Philip Britts (1917-1949) was an Englishman who joined the Cotswold Bruderhof community. The Bruderhof was (and still is) a network of faith communities where members live together and share all land and possessions. They are also pacifists.
Consider the plight of Britts, who was living and farming in rural England when World War II began. Some members of the community were German; the Bruderhof started in Germany. The British government and local authorities weren’t terribly impressed by both pacifists and Germans living in rural England when Britain was fighting for its survival against Nazi Germany. The British could accept the pacifists, but not the Germans.
The community was given a choice: The Germans had to be interned or leave, or the entire community had to emigrate. The Cotswold Bruderhof chose emigration, and eventually settled in Paraguay, the only country that would accept all of them. It wasn’t an easy life; farmland had to be tilled, crops planted and harvested, locusts fought, strange diseases encountered (one would eventually kill Britts when he was 31).
Britts kept a journal, wrote essays, and also wrote poetry. His writings and poems have now been collected and published under the title Water at the Roots, edited by Jennifer Harries and published today. Many of these have never previously been published.
To read the poetry and prose of Britts today is an experience akin to reading Wendell Berry or Joel Salatin. Britts shares their beliefs in community, local agriculture, farming methods, and faith; where he differs is in the Bruderhof belief in and practice of sharing land and possessions. This is not “communism” or “collective farming” as practiced under the former regimes in the Soviet Union; this is more how the Bruderhof understood the practices of the very early Christian church.
In his poems, which make use of traditional rhyming, Britts displays a simultaneous reverence for farming, the land, and the natural world.
Now let us take a shining plough
And hitch a steady team,
For I have seen the kingfishers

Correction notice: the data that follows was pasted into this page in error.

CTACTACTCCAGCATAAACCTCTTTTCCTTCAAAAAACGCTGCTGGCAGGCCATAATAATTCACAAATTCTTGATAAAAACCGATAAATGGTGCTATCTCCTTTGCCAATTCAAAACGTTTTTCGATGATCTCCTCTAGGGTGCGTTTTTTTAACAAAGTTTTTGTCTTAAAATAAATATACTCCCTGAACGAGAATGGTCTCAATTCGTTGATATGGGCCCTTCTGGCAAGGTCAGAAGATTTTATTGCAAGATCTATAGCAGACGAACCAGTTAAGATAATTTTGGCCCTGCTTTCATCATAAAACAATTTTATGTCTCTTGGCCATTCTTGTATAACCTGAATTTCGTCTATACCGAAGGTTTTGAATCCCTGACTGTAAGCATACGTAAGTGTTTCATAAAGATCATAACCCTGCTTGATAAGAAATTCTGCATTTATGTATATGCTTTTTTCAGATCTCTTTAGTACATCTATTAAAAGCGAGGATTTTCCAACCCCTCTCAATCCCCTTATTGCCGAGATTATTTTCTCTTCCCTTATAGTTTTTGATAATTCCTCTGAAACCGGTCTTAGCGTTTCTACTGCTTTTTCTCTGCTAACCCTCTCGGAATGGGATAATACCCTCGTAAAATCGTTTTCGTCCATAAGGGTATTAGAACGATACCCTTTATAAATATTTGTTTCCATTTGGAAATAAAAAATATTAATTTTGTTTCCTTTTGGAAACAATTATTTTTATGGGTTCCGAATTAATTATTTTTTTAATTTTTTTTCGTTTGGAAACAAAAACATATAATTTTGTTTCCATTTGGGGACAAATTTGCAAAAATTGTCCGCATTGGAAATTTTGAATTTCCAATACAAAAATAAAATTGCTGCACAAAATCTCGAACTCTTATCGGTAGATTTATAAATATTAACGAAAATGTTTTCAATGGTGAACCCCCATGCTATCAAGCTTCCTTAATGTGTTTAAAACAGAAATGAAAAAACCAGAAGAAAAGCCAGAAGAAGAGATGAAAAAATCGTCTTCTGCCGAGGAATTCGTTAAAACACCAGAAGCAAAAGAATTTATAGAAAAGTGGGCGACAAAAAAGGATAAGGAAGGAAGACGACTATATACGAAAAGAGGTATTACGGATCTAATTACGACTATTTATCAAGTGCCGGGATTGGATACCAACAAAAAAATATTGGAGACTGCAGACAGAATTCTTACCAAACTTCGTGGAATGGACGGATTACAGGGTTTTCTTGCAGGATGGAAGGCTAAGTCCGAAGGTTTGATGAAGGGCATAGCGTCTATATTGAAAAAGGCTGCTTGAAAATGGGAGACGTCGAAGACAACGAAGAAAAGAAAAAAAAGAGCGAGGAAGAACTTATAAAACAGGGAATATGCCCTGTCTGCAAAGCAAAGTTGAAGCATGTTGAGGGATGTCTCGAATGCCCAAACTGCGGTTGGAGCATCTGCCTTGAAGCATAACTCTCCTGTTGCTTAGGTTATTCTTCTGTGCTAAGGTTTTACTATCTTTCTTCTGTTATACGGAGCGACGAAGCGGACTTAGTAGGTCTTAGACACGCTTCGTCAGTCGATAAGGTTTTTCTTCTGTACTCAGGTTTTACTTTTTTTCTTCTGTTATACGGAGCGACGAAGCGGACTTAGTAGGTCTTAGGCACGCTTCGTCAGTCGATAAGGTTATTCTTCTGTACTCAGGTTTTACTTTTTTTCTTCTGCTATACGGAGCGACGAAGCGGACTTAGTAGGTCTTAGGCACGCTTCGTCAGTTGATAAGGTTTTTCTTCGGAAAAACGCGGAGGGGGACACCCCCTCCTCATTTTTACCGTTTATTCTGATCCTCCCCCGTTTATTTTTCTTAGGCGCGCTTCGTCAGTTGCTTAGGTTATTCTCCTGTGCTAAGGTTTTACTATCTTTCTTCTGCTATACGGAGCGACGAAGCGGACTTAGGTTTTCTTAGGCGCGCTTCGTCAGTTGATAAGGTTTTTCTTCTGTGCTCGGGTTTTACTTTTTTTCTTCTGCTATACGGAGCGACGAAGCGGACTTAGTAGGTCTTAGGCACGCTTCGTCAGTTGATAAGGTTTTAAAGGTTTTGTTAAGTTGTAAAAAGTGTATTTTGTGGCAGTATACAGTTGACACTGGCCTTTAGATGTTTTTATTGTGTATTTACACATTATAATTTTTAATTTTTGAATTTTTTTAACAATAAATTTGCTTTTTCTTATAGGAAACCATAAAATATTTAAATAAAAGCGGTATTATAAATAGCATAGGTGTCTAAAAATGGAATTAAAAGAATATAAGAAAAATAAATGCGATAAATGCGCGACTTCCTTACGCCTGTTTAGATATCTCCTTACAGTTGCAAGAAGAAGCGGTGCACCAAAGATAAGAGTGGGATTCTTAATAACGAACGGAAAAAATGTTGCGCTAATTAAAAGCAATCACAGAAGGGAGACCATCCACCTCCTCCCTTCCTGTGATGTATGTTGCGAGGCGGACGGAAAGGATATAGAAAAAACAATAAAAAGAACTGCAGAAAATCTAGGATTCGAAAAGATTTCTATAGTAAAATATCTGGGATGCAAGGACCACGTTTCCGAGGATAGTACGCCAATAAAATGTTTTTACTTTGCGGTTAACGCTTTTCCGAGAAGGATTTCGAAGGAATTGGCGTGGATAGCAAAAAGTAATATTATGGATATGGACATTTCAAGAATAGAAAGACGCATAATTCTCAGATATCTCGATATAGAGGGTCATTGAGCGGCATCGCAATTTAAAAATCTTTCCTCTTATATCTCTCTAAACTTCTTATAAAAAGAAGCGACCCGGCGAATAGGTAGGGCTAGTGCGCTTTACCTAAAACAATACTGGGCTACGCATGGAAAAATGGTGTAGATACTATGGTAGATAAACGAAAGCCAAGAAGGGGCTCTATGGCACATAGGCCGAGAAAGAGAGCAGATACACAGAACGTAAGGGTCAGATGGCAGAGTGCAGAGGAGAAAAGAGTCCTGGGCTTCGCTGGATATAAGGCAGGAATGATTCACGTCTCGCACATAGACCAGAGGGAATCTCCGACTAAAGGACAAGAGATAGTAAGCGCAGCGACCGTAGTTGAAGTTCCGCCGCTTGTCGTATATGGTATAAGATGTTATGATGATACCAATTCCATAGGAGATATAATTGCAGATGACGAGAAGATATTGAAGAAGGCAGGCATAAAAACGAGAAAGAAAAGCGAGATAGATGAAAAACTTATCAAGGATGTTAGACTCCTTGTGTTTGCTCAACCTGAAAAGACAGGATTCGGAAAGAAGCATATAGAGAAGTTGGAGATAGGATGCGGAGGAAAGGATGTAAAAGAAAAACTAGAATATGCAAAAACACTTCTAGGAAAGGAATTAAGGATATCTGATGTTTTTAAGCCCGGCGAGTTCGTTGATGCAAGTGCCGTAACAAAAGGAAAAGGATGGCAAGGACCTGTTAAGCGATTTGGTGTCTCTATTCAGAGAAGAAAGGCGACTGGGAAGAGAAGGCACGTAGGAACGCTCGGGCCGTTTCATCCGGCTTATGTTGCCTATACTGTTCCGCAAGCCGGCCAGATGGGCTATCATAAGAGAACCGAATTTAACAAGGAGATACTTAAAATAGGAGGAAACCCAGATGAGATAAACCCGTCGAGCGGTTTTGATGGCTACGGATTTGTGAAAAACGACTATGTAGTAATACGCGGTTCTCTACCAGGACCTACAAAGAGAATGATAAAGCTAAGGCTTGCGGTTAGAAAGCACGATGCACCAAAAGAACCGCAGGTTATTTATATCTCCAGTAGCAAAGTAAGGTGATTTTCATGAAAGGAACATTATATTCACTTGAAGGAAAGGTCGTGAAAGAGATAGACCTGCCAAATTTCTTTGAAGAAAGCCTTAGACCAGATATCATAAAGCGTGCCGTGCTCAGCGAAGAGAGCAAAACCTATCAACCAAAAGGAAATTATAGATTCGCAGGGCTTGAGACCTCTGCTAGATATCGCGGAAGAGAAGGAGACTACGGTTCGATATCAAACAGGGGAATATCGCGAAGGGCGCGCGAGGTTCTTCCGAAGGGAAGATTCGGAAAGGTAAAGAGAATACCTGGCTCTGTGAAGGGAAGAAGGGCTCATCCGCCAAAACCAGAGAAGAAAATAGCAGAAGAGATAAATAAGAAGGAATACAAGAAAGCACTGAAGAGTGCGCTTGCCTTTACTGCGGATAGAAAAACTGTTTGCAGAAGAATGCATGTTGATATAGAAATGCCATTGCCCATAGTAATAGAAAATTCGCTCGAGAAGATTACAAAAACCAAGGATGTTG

Go flirting down the stream.
And sure the Spring is coming in —
It’s time the soil was turned,
It’s time the soil was harrowed down,
And the couch grass burned.
For we have waited for the chance
To turn a furrow clean,
And we have waited for the cry
Of peewits come to glean.
Now there’s work from dawn ‘til sunset,
For it’s time the plough awoke,
And it’s time the air was flavoured
With the coach fire smoke.
Harries, the editor of the book, organizes Britts’ writings and poetry both chronologically and thematically. Water in the Roots is a biography and a collection of writings. But she tells his story well, under the themes of wilderness, plowing, planting, cultivating, and harvesting.
What emerges is the story of a man who lived his faith and lived his beliefs in community property and farming. One gets the impression of a quiet, gentle man, but also a man of inner strength.
More than 70 years after his death, the Bruderhof community he helped to create in Paraguay still flourishes. Water in the Roots is perhaps a good explanation of how that’s happened.
How to Read a Poem uses images like the mouse, the hive, the switch (from the Billy Collins poem)-to guide readers into new ways of understanding poems. Anthology included.
“I require all our incoming poetry students-in the MFA I direct-to buy and read this book.”
-Jeanetta Calhoun Mish
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